It was 5,000 years ago that marble was carved on Tinos Islands, for the first time in history. Tinos is Greek island situated in Aegean Sea, and located in the Cyclades archipelago.
Since then marble and the history of these islands have are combine together
Since Ancient times through the end of the Roman empire, marble from the quarries of Tinos Paros and Naxos was used to build temples, theatres and public edifices in Mediterranean.
On top of that during this period was characterized by the inovation of tools used to quarry, shape and adorn marble stone, that we still use them to carve till this days.
During the Byzantine period Tinos and ather Cycladic island was occupied by Venetian control for 5 centuries (1207 to 1715)
This occupation explains the truly “Golden Age” of Greek painting, sculpture and art of 18th century.
After Tinos was taken by the Ottoman Empire in 1715 a disproportionate number of its population were superior marble sculptors, painters and artists.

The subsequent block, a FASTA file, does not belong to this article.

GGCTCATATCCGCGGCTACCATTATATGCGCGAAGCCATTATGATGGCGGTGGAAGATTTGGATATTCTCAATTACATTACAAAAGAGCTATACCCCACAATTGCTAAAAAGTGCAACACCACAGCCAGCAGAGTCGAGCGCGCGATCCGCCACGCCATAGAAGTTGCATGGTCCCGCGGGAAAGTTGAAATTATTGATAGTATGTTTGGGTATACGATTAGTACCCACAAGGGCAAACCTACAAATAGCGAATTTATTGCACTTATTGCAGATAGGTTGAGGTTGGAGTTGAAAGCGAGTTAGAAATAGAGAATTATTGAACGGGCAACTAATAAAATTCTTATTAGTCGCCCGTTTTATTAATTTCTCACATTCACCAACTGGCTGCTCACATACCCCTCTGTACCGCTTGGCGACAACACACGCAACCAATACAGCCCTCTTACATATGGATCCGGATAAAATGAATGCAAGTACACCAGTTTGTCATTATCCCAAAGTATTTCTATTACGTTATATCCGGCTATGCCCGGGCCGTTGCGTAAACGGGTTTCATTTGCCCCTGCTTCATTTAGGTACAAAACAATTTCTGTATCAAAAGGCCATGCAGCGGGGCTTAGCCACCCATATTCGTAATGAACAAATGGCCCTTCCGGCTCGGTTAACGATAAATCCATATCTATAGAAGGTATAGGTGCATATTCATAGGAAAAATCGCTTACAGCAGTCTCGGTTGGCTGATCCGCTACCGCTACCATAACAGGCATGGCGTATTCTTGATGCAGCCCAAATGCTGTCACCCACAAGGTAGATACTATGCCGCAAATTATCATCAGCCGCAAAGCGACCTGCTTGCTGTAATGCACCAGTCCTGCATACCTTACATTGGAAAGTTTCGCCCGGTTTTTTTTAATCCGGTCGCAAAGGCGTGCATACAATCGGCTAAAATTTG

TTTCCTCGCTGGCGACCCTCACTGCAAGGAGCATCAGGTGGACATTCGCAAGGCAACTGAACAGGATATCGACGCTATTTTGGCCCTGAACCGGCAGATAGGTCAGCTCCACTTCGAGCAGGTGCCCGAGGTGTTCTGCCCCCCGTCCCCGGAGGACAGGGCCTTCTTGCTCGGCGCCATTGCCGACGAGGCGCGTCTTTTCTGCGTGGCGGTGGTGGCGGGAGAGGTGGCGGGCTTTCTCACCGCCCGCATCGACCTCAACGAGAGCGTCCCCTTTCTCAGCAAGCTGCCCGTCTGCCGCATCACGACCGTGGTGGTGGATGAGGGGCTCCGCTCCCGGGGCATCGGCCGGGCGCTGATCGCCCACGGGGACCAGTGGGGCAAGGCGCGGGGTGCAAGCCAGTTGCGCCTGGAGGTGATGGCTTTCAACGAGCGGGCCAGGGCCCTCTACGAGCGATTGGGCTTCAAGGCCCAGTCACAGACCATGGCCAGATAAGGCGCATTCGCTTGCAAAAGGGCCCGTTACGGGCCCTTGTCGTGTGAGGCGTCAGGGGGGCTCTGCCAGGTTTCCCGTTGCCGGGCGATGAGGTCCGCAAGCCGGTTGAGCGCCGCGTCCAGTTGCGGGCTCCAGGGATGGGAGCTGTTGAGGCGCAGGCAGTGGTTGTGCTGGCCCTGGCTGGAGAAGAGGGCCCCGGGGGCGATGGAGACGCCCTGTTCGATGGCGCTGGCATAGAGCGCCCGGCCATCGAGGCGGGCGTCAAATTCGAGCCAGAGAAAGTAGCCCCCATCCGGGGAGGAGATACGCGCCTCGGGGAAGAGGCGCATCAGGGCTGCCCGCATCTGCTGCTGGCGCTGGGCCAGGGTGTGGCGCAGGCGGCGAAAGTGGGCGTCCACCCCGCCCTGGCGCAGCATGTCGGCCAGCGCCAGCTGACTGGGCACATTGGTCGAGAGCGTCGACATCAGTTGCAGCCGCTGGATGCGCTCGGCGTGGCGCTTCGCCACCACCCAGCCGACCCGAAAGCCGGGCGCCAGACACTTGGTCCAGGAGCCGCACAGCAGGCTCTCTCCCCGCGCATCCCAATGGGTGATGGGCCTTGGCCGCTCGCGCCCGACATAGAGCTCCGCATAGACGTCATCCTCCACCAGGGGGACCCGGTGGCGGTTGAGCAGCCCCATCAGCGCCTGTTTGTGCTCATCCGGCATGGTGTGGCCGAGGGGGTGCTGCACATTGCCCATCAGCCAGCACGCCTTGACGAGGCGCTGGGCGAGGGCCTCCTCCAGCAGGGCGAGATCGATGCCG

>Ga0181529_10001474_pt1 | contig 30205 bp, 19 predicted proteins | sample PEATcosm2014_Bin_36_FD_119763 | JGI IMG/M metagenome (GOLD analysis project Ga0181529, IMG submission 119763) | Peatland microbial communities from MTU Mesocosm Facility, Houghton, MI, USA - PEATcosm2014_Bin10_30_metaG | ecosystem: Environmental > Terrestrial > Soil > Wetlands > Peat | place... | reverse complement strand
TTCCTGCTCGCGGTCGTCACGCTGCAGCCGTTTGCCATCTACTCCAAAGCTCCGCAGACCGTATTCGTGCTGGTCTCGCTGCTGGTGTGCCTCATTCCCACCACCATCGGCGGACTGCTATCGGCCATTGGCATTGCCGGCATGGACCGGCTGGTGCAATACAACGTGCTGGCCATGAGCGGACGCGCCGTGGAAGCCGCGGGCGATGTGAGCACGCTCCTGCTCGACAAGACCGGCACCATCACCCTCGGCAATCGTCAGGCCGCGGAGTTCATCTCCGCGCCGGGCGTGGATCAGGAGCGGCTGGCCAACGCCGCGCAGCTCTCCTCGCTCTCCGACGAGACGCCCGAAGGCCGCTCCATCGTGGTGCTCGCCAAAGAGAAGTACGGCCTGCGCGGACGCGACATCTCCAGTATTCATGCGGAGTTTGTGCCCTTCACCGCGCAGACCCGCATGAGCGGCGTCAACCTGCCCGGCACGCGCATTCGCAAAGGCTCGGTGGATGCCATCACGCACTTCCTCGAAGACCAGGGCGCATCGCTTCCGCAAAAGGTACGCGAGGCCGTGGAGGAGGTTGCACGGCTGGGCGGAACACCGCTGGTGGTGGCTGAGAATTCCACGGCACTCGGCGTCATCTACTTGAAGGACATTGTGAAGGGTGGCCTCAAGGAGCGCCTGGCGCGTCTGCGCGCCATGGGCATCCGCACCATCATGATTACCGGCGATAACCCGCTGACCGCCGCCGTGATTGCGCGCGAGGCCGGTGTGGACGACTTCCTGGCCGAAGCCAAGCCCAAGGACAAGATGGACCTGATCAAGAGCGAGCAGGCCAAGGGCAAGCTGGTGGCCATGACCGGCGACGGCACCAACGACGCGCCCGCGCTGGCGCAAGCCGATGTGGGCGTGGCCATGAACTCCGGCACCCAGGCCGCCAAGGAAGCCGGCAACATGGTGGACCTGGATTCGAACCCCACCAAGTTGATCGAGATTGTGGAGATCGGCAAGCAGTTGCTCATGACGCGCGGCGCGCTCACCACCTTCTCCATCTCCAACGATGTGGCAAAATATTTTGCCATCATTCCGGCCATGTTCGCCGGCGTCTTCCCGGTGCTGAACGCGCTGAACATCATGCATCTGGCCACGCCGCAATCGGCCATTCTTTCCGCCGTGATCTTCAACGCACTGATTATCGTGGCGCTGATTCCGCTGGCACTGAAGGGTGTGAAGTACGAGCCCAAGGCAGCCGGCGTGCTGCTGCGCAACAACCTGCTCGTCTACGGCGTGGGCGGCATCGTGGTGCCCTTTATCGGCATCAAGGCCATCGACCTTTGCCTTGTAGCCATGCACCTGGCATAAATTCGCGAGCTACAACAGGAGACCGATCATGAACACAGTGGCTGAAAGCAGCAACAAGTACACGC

With an entire empire now open to them, these Tinos artists and artisans were in demand throughout the Balkans, southern Russia and Asia Minor.
When Greece gain its independence from Turkey in 1821 began to rebuild itself with the help of her masterful Tiniot marble workers.
Tinos remains until today the most famous marble carving center in Greece. The work of her modern marble masters can be seen around the world. The largest number of marble carvers presently working of the restoration of the Parthenon and other Acropolis buildings come from Tinos.